Edward Latimore, 46, was charged in a criminal complaint filed in the U.S. District Court in Kansas City, Mo., on Monday, Aug. 10, with being a felon in possession of a firearm.
According to an affidavit filed in support of the federal criminal complaint, an employee at a KFC restaurant at 3014 Independence Blvd., Kansas City, confronted Latimore on the afternoon of Saturday, Aug. 8, when Latimore went to the rear of the restaurant to publicly urinate. After they argued, Latimore left the restaurant. But the employee then saw Latimore in the drive-through window area of the restaurant, and they argued again. Latimore allegedly pulled up his shirt and showed the employee a Sig Sauer .22-caliber semi-automatic pistol in his waistband. Latimore drew the firearm from his waistband, the affidavit says, pointed it at the employee, and threatened to kill the employee.
A second KFC employee had taken a photograph of Latimore, which they provided to the police. Officers searched the area for Latimore and found him walking northbound on the east side of Gladstone Boulevard. Officers contacted Latimore, and took the pistol from his waistband and a magazine, loaded with 10 .22-caliber rounds of ammunition, from his left pants pocket.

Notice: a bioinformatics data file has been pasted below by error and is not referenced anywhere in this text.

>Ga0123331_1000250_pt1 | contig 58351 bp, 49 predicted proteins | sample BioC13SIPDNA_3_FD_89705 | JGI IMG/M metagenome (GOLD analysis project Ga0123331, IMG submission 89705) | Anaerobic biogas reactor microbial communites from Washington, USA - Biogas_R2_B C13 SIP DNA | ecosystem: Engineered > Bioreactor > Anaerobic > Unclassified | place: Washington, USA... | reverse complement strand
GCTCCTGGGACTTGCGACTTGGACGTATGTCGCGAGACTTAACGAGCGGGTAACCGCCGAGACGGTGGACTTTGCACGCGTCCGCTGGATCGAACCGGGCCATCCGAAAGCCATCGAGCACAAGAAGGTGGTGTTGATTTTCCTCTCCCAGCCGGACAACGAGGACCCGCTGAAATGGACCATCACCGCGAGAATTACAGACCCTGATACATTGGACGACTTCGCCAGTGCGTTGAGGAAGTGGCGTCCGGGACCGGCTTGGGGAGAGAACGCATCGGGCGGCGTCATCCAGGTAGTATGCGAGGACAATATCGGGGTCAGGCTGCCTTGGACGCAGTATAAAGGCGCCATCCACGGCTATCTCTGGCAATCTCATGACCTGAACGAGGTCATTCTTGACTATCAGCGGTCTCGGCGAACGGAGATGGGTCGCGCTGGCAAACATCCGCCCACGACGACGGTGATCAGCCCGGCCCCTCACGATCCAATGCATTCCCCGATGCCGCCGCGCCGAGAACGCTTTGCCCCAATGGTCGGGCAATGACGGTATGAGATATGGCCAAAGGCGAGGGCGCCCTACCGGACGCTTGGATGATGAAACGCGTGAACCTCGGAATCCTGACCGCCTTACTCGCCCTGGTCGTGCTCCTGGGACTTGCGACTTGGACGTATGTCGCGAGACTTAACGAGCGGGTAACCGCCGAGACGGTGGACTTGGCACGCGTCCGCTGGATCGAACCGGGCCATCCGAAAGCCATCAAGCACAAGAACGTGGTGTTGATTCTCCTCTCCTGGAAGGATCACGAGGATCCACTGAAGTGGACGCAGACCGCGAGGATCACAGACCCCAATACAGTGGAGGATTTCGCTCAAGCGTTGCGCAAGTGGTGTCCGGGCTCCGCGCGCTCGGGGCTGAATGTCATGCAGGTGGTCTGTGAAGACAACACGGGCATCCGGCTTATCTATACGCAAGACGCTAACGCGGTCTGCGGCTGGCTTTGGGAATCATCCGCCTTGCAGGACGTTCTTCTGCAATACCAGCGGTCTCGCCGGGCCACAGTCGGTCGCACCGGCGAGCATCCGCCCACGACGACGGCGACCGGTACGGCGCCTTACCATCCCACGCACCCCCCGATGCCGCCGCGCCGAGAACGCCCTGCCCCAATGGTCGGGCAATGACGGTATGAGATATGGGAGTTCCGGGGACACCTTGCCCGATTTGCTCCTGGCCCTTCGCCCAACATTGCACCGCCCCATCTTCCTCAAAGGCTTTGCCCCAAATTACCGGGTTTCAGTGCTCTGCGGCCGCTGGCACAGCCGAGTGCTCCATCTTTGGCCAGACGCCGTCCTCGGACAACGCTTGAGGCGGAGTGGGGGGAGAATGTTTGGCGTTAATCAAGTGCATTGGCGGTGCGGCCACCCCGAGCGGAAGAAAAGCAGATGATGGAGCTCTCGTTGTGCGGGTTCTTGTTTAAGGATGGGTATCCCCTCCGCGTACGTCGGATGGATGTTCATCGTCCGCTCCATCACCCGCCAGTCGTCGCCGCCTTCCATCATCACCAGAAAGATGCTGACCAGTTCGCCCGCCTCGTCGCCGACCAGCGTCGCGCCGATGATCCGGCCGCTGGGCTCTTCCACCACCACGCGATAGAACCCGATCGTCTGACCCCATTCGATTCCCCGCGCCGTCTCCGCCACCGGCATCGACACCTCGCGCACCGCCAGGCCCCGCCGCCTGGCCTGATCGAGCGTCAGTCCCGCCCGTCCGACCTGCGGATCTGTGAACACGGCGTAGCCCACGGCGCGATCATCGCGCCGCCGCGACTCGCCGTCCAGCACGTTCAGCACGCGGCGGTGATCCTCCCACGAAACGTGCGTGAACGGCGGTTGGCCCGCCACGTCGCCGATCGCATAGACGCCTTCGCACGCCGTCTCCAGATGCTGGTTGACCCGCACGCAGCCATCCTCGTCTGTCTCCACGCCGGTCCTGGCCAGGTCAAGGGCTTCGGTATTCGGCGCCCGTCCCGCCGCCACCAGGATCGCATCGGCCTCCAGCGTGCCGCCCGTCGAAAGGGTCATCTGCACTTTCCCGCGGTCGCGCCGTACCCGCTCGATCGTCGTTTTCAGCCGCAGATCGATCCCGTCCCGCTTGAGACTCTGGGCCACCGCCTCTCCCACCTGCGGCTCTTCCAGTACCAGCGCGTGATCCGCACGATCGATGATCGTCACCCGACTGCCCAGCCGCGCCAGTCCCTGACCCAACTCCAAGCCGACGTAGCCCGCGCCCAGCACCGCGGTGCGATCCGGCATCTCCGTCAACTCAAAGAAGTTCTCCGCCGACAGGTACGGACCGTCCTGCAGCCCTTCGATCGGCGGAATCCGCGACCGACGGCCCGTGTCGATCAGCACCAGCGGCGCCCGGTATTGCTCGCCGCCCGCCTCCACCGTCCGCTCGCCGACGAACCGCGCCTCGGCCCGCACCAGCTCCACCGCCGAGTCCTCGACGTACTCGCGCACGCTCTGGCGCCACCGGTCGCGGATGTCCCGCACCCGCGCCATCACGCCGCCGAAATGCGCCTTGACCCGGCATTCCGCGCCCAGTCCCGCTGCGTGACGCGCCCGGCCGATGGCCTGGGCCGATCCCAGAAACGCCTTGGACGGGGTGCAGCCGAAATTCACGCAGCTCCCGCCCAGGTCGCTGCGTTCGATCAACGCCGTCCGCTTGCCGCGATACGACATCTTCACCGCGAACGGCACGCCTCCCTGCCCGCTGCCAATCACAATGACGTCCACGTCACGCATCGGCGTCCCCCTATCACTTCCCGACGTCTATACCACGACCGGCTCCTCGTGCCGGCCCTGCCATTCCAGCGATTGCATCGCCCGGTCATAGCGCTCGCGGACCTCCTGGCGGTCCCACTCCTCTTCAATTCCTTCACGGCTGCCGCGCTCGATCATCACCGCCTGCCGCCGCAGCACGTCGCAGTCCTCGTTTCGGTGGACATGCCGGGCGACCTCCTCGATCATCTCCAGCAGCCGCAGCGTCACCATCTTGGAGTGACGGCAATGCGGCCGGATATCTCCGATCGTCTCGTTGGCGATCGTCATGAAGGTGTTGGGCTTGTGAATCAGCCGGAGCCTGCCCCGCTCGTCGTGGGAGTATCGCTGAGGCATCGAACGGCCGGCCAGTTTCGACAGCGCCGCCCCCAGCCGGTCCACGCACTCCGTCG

Under federal law, it is illegal for anyone who has been convicted of a felony to be in possession of any firearm or ammunition. Latimore has prior felony convictions for assault and armed criminal action.
The charge contained in this complaint is simply an accusation, and not evidence of guilt. Evidence supporting the charge must be presented to a federal trial jury, whose duty is to determine guilt or innocence.
This case is being prosecuted by Assistant U.S. Attorney Trey Alford. It was investigated by the Kansas City, Mo., Police Department, and the Bureau of Alcohol, Tobacco, Firearms and Explosives.
Operation LeGend is a federal partnership with local law enforcement to address the increase in homicides and violent crime in Kansas City, Mo., in 2020. The operation honors the memory of four-year-old LeGend Taliferro, one of the youngest fatalities during a record-breaking year of homicides and shootings. Additional federal agents were assigned to the operation from the FBI, Drug Enforcement Administration, the Bureau of Alcohol, Tobacco, Firearms and Explosives, and the U.S. Marshals Service.